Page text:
where Ro and Ri are the outer radius and inner radius of the axial cross section of the silicone cylinder.
Similar to the selection of the sector-shaped micro-element on the axial cross section of the silicone cylinder, if we select a same micro-element on the inner end surface of the silicone cylinder, Ma can be calculated as follows:
Ma=20π0RiΔP(h+e)rdrdφ
(8)
where ΔP is the pressure in SPBA.
Next, to calculate the axial stress sz of the silicone cylinder in Eq. (7), we use Neo-Hookean model to describe the nonlinear large deformation characteristic of the silicone rubber, which can be expressed as follows:
W=μ2(I13)
(9)
where W is the strain energy density of the silicone rubber and μ is the shear modulus of the silicone rubber with a value of 0.16 MPa, which was measured by a tensile test. I1 is the first principal invariant of the right Cauchy-Green strain tensor, which can be expressed as follows:
I1=λθ2+λr2+λz2=λ2+1λ2+1
(10)
The nominal principal stress si of the silicone rubber can be obtained from Eq. (9):
si=Wλipλi
(11)
where p is the Lagrange multiplier.
Substituting Eq. (4) into Eq. (11), the axial nominal principal stress sz can be obtained:
sz=Wλzpλz=μ(λz1λz3)
(12)
Because the bottom side of the silicone cylinder cannot be extended under the limitation of the limiting fiber, the axial elongation ratio λz can also be expressed as follows:
λz=λ=1+hαL
(13)
where α is the bending angle of SPBA.
Substituting Eqs. (7), (8), (12), and (13) into Eq. (6), the relation between pressure ΔP and bending angle α can be obtained:
ΔP=0π0Roμhr((L+hα)4L4)drdφL(L+hα)30π0Riμr((L+hα)4L4)(h+e)drdφL(L+hα)30π0Ri(h+e)rdrdφ
(14)

3 Characteristics of SPBA

3.1 Bending Angle.

To verify the accuracy of the theoretical model, an experiment has been conducted to measure the bending angle of SPBA under different pressures. The experimental setup is shown in Fig. 5(a). SPBA was mounted at the end of the manipulator (ZU3, JAKA) by a rigid flange fabricated by 3D printing (ABS, F170, Stratasys). A digital pressure reducing valve (IR2000, Atuosi) was used to adjust the output pressure of the air compressor. A graph paper was pasted behind the actuator as a reference. To avoid the burst of SPBA, a pretest has been carried out to determine that the maximum pressure supplied to SPBA is 0.2 MPa. The pressure was supplied to SPBA from 0 to 0.2 MPa with a step size of 0.01 MPa. The experimental result was recorded by a camera, and the bending angle was obtained using image analysis software (Image J, National Institute of Health, MD). Five trials were conducted under the same conditions to confirm the repeatability.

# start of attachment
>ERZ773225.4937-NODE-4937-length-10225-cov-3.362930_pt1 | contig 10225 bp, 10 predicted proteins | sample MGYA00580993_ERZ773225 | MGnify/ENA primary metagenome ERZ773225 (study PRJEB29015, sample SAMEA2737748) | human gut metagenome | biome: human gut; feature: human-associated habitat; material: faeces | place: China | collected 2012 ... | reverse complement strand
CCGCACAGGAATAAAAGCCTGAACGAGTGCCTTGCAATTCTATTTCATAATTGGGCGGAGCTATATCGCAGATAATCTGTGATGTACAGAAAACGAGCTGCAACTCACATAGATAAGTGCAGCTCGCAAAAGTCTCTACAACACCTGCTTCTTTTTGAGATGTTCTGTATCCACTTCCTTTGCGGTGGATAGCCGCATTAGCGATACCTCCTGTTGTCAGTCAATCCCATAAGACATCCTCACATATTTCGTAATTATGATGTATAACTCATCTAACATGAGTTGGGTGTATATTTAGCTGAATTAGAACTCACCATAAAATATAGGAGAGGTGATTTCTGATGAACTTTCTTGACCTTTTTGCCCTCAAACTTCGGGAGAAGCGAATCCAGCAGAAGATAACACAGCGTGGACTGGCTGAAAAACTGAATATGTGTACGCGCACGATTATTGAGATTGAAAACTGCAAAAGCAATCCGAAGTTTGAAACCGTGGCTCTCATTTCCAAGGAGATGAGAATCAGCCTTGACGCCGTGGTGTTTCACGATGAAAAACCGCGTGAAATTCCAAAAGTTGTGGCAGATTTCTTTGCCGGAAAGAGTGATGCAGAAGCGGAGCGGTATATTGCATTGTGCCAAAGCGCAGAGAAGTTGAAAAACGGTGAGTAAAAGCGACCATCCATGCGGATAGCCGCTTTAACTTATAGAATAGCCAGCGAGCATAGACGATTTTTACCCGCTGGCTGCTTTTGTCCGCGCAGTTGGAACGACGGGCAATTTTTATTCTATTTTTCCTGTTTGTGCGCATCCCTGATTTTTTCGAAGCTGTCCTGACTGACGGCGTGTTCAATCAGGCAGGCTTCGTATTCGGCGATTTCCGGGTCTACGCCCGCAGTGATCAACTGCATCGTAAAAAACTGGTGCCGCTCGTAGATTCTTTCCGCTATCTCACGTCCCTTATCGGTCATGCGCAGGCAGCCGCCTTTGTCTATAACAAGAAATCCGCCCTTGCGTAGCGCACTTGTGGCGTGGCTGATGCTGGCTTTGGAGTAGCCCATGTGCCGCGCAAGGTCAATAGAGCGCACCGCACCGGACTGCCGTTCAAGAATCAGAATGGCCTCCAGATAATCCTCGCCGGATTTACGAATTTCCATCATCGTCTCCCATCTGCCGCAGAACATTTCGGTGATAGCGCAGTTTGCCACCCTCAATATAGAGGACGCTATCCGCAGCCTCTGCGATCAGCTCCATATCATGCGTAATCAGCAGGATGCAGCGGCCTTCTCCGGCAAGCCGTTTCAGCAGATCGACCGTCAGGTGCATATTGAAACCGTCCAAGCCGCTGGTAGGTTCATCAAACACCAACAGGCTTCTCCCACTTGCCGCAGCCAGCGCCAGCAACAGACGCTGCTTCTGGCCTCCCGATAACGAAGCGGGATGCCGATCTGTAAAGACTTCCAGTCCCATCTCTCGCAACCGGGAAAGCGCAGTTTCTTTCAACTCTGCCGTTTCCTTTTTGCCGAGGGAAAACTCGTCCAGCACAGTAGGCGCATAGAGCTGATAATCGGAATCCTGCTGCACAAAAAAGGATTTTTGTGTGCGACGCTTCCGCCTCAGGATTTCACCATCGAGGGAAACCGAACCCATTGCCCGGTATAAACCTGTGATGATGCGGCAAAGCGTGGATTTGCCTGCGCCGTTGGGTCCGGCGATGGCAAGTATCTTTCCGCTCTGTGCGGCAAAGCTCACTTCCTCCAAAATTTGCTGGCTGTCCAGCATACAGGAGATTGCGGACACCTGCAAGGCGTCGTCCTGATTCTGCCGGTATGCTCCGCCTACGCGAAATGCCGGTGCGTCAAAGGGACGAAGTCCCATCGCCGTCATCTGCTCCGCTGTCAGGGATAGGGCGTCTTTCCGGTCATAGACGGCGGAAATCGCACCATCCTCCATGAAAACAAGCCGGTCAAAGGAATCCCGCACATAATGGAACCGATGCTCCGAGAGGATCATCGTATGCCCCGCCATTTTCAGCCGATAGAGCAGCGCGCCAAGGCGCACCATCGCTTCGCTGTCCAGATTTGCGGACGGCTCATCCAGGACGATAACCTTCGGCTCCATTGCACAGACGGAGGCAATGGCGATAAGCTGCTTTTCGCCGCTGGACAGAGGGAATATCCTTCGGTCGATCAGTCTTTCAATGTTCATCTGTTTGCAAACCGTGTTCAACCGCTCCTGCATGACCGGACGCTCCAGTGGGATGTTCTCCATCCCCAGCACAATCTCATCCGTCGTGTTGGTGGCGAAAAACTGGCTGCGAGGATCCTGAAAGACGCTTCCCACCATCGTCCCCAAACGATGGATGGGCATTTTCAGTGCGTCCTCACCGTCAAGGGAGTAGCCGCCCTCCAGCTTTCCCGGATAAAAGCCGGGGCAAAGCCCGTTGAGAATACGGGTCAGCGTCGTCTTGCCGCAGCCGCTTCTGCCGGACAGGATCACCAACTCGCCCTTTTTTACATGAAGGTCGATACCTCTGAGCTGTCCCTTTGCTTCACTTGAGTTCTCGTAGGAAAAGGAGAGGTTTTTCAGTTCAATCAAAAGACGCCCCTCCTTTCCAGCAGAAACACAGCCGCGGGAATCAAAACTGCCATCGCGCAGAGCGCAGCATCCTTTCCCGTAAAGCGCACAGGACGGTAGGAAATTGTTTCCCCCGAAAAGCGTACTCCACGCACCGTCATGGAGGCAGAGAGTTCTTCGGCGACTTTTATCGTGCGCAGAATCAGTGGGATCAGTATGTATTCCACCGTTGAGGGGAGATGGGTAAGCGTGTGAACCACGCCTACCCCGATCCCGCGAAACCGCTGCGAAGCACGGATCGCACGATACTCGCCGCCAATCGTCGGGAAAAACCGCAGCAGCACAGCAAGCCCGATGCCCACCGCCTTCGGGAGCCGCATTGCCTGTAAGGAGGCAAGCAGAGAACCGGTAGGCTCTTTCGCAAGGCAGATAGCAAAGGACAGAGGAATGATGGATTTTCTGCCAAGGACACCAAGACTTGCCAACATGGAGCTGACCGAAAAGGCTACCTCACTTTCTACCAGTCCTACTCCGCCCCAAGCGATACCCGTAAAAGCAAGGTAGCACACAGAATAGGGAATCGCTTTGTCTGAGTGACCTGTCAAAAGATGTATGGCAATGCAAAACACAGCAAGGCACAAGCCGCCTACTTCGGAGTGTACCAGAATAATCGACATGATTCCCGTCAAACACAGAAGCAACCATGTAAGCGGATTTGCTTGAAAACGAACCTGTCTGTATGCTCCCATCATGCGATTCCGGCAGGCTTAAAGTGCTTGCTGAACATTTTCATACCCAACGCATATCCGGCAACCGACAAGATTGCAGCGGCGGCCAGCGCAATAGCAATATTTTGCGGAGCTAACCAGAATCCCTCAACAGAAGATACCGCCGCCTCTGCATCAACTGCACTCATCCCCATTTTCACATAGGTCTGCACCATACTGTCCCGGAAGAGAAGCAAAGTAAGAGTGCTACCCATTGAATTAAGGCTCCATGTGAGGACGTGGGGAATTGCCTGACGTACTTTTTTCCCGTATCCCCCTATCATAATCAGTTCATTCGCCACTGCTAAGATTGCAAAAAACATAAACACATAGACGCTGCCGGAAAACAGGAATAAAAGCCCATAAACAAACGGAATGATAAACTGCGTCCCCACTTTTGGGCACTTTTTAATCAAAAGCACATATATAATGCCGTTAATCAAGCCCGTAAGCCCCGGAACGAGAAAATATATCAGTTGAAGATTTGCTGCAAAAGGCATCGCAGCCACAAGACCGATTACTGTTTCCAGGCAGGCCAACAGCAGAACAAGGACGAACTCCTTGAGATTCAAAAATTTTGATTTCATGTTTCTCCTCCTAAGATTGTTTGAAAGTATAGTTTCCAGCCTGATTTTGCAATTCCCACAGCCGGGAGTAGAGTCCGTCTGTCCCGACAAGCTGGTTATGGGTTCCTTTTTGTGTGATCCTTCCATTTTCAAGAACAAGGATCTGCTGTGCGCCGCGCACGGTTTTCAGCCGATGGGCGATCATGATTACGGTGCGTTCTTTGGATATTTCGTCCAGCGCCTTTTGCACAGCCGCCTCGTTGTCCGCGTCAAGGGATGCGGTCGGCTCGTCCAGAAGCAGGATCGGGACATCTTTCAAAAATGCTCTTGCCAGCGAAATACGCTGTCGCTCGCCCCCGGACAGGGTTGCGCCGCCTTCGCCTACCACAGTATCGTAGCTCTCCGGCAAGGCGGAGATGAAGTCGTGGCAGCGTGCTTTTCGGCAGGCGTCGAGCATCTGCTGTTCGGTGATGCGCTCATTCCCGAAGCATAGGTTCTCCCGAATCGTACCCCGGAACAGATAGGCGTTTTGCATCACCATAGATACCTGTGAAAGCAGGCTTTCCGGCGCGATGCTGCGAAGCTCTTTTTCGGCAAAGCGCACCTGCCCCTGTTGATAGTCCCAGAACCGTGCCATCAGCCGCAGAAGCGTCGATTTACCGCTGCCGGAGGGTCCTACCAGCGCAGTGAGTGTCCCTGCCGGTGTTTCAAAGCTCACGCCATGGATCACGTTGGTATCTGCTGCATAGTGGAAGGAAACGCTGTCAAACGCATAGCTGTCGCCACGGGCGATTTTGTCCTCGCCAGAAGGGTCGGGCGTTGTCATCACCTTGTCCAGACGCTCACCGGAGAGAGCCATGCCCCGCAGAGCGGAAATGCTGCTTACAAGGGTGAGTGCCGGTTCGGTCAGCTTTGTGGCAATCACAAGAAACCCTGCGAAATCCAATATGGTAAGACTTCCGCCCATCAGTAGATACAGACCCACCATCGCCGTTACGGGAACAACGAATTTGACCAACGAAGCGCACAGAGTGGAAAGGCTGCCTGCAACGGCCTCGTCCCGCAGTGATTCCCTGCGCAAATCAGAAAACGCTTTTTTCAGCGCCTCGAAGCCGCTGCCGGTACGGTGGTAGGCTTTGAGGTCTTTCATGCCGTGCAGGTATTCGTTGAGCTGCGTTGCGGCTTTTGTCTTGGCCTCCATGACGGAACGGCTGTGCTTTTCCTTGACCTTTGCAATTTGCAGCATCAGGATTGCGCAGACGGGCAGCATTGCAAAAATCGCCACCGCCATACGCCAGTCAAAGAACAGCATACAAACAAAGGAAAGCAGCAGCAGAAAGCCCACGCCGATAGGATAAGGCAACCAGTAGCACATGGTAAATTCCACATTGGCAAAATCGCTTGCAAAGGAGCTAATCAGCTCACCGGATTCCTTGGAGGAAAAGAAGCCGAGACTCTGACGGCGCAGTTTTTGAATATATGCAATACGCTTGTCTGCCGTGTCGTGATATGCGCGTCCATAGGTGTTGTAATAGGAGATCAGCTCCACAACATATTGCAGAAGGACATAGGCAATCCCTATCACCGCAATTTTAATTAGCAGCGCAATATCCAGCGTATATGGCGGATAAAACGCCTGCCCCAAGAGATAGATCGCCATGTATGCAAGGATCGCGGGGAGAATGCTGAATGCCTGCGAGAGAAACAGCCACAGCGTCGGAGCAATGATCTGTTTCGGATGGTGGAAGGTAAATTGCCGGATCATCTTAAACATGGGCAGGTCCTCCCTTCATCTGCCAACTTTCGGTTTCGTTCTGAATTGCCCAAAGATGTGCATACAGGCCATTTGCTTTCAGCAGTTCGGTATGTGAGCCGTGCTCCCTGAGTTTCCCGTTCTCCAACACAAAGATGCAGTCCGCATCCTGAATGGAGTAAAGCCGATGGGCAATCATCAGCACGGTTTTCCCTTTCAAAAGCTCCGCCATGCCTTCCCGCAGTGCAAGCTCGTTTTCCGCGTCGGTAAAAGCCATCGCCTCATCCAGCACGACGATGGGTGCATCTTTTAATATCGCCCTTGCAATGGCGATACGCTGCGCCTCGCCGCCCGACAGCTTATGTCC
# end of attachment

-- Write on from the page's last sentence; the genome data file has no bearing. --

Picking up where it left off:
Fig. 5
(a) Snapshot of the bending angle measurement, (b) schematic of the customized system for tip force measurement, and measured (c) bending angle, (d) tip force, and (e) response time
Fig. 5
(a) Snapshot of the bending angle measurement, (b) schematic of the customized system for tip force measurement, and measured (c) bending angle, (d) tip force, and (e) response time
Close modal

Figure 5(c) shows the comparison between the theoretical (line) and experimental (circles) results for the bending angle of SPBA under different pressures. The error bar represents the standard deviation of five measurements of the bending angle. The small standard deviation of the five measurements at each pressure indicates the high repeatability of the experiment. The bending angle increases nonlinearly with the increase of pressure due to the nonlinear deformation characteristic of silicone rubber. The maximum bending angle of SPBA is 229.8 deg under the pressure of 0.2 MPa. Most importantly, with the increase of the pressure, the high consistency between the theoretical and experimental results indicates the high accuracy of the theoretical model.

3.2 Tip Force.

To measure the tip force exerted by SPBA, a blocked force experiment was conducted. As shown in Fig. 5(b), the proximal end of SPBA was mounted on the platform by a fixture and connected to the digital pressure reducing valve. The distal end was in contact with a compression load cell (SBT-20, SBT). A constraining platform was positioned on the top of SPBA. Upon pressure, the deformation of SPBA was constrained by the constraining platform, and the tip force was captured by the load cell. The experiment was repeated five times, and the results were averaged and shown in Fig. 5(d). The tip force increases with the increase of the pressure. The maximum tip force of SPBA is 10.2 N at the pressure of 0.2 MPa.